Luke 12:49-56 -- Prince of Peace?
Today’s Gospel Lesson is deeply unsettling. Our understanding of the work of Christ centers on peace. Isn’t He the prophesied “Prince of Peace” (Is. 9:6)? Did He not “break down the middle wall of separation...so making peace” (Eph. 2:14-15)? Did His Apostle not command us “as much as possible, live peaceably with all men” (Rom. 12:18)? What can He mean when He says “I came to send fire on the earth” and “Do you suppose that I came to give peace on earth? I tell you not at all, but rather division”? Doesn’t this go against His first acclamation as King by the heavenly armies of angels, who announced: “Glory to God in the highest/and on earth peace/goodwill toward men” (Lk. 2:14)?
We want our Lord Jesus to be about peace. In our fractured and fracturing world, we desire peace, but all we see is division: republican and democrat, liberal and conservative, white and black, female and male. We wonder, sometimes quite vocally, where God is in all of this. We long for utopia, for a comfortable middle-class existence, a world in which we don’t see all the injustices that our way of life entails. We forget that Christ has not called us to comfort, or to wealth, or to ease: He has called us to faith. The passages directly before this one tell us this. He starts this particular discourse by warning of hypocrisy, of play-acting, of the act that is the essence of unbelief. Then He counsels us to fear only God, who values us more than “many sparrows.” He calls on us to honor Him and the Holy Spirit before men. The parable of the rich fool drives the point of faithfulness to God home. When the rich man dies, it is said to him, “‘Fool! This night your soul will be required of you: then whose will those things be which you have provided?’ So is he who lays up treasure for himself, and is not rich towards God” (v. 21). God knows, He continues, that we need the things of the body: we have children to feed and clothe and educate; we have a God-given desire for beauty; we need some measure of security. “For all these things the nations of the world seek after, and your Father knows you need these things. But seek the Kingdom of God, and all these things shall be added to you. Do not fear, little flock, for it is your Father’s good pleasure to give you the Kingdom. Sell what you have and give alms; provide yourselves money bags which do not grow old, a treasure in the heavens that does not fail, where no thief approaches nor moth destroys” (vv. 30-33). He then concludes with many parables about being ready, by which He means being active in faith. Here we see the fire that our Lord is kindling! Our Faith, which calls us to integrity, to fear only God in trust, to give up our desires for advancement, for wealth, for ease of life, and urges us to be ready in action, is a fire the burns hotly. It is a fire that brings great division. It strikes like a sword, “piercing even to the division of soul and spirit, and of joints and marrow, and is a discerner of the thoughts and intents of the heart” (Heb. 4:12).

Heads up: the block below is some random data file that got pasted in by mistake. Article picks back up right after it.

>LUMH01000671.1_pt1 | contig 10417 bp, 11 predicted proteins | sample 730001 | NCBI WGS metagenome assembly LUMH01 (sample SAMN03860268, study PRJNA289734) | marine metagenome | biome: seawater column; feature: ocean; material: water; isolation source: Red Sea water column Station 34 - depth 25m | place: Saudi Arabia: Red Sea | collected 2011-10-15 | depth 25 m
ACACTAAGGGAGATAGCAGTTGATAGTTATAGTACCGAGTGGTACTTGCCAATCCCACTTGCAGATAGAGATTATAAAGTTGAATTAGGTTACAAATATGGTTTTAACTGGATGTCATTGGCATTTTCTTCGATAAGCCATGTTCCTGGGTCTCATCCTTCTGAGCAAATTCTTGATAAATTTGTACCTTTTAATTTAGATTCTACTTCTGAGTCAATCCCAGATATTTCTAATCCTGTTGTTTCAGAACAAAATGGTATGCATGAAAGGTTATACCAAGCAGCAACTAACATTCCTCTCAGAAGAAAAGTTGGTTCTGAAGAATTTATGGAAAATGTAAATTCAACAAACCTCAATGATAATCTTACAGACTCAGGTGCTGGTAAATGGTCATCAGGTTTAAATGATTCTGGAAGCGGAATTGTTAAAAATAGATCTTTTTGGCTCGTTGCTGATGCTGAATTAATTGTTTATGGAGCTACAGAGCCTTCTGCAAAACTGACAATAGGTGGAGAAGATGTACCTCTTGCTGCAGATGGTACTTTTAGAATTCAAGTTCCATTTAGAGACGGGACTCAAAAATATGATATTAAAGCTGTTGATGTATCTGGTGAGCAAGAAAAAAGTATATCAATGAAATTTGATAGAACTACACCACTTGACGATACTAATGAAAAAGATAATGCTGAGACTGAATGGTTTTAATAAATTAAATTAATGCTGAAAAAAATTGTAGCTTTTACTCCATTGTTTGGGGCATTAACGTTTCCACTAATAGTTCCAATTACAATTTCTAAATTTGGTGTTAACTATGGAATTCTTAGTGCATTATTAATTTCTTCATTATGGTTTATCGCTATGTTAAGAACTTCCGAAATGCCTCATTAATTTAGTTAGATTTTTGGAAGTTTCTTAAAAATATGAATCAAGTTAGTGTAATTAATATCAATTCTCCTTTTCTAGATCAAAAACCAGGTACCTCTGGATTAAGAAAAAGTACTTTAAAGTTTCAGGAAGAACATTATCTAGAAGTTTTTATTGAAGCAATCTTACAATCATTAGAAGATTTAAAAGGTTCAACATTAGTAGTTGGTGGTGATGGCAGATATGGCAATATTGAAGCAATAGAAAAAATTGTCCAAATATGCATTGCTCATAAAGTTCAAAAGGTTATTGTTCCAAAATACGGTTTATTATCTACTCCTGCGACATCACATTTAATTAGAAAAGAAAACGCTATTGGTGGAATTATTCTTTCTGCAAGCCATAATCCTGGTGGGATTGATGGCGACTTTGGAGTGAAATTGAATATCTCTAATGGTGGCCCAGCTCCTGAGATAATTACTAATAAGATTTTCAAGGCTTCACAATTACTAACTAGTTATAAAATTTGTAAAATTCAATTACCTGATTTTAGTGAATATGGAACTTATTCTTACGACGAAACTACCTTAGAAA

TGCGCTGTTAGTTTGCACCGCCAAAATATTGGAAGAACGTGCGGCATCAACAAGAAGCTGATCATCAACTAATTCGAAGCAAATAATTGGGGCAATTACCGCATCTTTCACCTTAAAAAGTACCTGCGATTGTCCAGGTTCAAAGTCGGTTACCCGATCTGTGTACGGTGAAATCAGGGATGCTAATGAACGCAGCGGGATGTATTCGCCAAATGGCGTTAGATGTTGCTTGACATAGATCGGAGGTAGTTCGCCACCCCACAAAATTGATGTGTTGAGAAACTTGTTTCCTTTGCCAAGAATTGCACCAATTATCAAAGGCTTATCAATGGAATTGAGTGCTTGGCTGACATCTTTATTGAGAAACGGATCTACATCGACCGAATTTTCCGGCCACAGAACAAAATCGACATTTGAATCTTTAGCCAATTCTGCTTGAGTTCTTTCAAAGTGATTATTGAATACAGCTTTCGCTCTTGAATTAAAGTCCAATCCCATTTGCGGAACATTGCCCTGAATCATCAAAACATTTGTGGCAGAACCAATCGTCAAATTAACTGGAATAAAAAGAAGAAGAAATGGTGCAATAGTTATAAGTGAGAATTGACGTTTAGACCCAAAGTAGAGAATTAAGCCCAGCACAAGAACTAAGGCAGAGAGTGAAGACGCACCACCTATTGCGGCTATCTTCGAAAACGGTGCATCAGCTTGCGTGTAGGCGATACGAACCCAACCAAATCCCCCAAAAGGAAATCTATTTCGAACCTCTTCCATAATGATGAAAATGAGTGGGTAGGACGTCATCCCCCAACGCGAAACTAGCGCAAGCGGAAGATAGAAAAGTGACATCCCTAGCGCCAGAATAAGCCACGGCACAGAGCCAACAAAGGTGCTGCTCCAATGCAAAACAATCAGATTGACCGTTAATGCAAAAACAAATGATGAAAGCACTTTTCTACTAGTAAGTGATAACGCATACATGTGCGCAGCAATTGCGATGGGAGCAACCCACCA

St Paul knew this reality of the Faith well. He says in Romans 7: “For we know that the law is spiritual, but I am carnal, sold under sin. For what I am doing, I do not understand. For what I will to do, that I do not practice; but what I hate, that I do. If, then, I do what I will not to do, I agree with the law that it is good. But now, it is no longer I who do it, but sin that dwells in me. For I know that in me (that is, in my flesh) nothing good dwells; for to will is present with me, but how to perform what is good I do not find. For the good that I will to do, I do not do; but the evil I will not to do, that I practice. Now if I do what I will not to do, it is no longer I who do it, but sin that dwells in me. I find then a law, that evil is present with me, the one who wills to do good. For I delight in the law of God according to the inward man. But I see another law in my members, warring against the law of my mind, and bringing me into captivity to the law of sin which is in my members.” Here is the soul divided by the call of Christ, the soul that can only call out “O wretched man that I am! Who will deliver me from this body of death!” But St Paul knows, for he has been baptized into Christ and so has died with Him (Rom. 6:3), that “it is no longer I who live, but Christ lives in me: and the life which I now live in the flesh I live by the faith of the Son of God, who loved me and gave Himself for me” (Gal. 2:20). The Faith which is a fire is a baptism, just as our Lord said (Lk. 12:50), it is a summons to our death in Adam, that we might live in Christ. This new Life, this eternal Life of knowing and so participating in God Himself, makes all things new, including our family life. We do not see this as much in our context, so a little history might be revelatory for us.